Professor John Hattie is an award-winning education researcher and best-selling author with nearly 30 years of experience examining what works best in student learning and achievement. His research, better known as Visible Learning, is a culmination of nearly 30 years synthesizing more than 1,500 meta-analyses comprising more than 90,000 studies involving over 300 million students around the world. He has presented and keynoted in over 350 international conferences and has received numerous recognitions for his contributions to education. His notable publications include Visible Learning, Visible Learning for Teachers, Visible Learning and the Science of How We Learn, Visible Learning for Mathematics, Grades K-12, and, most recently, 10 Mindframes for Visible Learning. Learn more about his research at www.corwin.com/visiblelearning.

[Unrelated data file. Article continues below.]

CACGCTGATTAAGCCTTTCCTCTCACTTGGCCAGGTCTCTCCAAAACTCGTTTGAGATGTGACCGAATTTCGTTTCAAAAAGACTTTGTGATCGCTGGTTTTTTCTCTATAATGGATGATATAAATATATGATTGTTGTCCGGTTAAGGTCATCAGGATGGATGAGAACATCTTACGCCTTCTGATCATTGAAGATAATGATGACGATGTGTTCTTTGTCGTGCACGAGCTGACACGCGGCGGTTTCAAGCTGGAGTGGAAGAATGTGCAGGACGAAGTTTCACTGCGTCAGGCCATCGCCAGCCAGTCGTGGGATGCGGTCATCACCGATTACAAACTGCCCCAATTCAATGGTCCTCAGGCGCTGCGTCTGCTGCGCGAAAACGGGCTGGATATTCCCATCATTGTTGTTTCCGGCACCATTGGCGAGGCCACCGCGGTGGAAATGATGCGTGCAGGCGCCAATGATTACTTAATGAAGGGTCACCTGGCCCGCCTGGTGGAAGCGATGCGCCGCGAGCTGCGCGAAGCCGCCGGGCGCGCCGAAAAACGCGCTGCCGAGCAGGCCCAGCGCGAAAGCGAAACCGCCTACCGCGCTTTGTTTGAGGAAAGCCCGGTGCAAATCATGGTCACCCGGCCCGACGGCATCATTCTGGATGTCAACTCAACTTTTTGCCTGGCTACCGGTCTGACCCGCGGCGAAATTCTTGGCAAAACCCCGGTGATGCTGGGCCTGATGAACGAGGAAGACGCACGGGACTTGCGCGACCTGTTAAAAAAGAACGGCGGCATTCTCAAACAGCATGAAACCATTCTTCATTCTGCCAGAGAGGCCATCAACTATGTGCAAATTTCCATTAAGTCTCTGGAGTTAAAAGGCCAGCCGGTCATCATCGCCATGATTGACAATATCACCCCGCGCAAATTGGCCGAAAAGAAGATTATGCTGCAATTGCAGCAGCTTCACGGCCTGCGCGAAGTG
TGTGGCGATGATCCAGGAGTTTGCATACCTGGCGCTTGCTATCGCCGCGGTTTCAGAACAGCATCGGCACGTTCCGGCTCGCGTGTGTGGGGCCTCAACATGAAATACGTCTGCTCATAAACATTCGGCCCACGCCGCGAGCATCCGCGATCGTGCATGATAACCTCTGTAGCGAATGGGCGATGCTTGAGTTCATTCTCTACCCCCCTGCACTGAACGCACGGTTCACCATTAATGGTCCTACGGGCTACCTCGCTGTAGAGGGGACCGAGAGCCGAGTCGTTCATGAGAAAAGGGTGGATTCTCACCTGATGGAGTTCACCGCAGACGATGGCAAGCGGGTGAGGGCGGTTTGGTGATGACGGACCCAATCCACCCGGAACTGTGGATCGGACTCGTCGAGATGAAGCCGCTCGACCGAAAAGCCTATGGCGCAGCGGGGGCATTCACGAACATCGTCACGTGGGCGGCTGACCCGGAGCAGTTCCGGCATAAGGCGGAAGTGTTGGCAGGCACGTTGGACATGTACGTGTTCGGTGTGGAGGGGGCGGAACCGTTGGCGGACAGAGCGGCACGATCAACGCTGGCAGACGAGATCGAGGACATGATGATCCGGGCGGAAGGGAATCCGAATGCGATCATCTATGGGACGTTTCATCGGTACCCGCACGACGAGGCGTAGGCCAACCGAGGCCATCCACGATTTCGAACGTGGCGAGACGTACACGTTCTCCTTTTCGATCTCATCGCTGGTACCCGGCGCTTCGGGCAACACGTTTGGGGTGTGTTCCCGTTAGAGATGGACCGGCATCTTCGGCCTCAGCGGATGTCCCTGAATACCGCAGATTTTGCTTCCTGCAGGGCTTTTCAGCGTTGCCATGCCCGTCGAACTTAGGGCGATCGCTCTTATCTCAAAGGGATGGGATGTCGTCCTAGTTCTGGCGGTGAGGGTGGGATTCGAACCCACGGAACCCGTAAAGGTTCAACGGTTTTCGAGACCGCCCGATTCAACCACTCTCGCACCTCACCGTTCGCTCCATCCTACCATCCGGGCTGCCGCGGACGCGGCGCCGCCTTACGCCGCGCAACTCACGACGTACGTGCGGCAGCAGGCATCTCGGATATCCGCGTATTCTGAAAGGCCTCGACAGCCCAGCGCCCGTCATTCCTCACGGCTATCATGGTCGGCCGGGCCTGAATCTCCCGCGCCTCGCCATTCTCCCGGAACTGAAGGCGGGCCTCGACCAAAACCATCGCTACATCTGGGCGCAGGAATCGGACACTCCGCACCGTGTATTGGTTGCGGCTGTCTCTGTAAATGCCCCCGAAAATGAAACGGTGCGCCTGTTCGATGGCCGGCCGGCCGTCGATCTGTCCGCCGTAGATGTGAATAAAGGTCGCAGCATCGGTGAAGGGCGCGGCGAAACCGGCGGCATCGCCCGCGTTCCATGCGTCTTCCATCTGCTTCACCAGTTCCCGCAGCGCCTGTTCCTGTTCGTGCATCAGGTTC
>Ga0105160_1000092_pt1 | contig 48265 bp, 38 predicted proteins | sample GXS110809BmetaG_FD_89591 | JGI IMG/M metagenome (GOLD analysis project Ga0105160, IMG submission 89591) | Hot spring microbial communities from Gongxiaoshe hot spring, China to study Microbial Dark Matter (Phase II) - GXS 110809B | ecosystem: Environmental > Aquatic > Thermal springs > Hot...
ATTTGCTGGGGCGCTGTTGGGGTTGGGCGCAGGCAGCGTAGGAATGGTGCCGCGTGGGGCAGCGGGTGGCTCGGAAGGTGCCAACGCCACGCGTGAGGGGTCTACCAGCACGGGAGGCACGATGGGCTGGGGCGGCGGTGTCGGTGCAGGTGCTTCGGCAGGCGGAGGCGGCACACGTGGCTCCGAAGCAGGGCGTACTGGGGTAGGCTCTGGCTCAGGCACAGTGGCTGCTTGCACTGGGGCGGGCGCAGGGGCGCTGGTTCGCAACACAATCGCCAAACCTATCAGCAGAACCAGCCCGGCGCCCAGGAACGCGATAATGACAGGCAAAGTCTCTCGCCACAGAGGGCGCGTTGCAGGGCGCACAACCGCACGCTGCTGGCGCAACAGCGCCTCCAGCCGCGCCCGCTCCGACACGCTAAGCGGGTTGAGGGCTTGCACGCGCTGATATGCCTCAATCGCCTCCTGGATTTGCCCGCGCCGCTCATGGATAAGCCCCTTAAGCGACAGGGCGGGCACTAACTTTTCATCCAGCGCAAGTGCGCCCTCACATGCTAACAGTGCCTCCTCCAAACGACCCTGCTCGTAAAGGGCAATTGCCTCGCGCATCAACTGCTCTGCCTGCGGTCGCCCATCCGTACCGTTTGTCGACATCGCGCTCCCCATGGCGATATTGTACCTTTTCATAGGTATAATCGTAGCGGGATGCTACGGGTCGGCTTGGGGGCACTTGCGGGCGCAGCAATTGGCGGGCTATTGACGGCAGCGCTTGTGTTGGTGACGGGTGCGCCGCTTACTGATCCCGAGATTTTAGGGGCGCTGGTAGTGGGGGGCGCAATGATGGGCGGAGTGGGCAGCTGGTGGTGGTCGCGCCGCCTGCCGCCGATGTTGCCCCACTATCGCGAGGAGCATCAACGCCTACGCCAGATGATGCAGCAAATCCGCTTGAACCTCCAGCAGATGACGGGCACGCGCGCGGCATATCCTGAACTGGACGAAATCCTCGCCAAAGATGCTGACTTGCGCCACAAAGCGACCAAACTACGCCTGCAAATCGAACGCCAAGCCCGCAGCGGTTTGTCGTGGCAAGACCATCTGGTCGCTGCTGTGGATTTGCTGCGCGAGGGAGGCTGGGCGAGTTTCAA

Douglas Fisher, Ph.D., is Professor of Educational Leadership at San Diego State University and a leader at Health Sciences High & Middle College. He has served as a teacher, language development specialist, and administrator in public schools and non-profit organizations, including 8 years as the Director of Professional Development for the City Heights Collaborative, a time of increased student achievement in some of San Diego’s urban schools. Doug has engaged in Professional Learning Communities for several decades, building teams that design and implement systems to impact teaching and learning. He has published numerous books on teaching and learning, such as Assessment-capable Visible Learners and Engagement by Design.
Nancy Frey, Ph.D., is a Professor in Educational Leadership at San Diego State University and a leader at Health Sciences High and Middle College. She has been a special education teacher, reading specialist, and administrator in public schools. Nancy has engaged in Professional Learning Communities as a member and in designing schoolwide systems to improve teaching and learning for all students. She has published numerous books, including The Teacher Clarity Playbook and Rigorous Reading.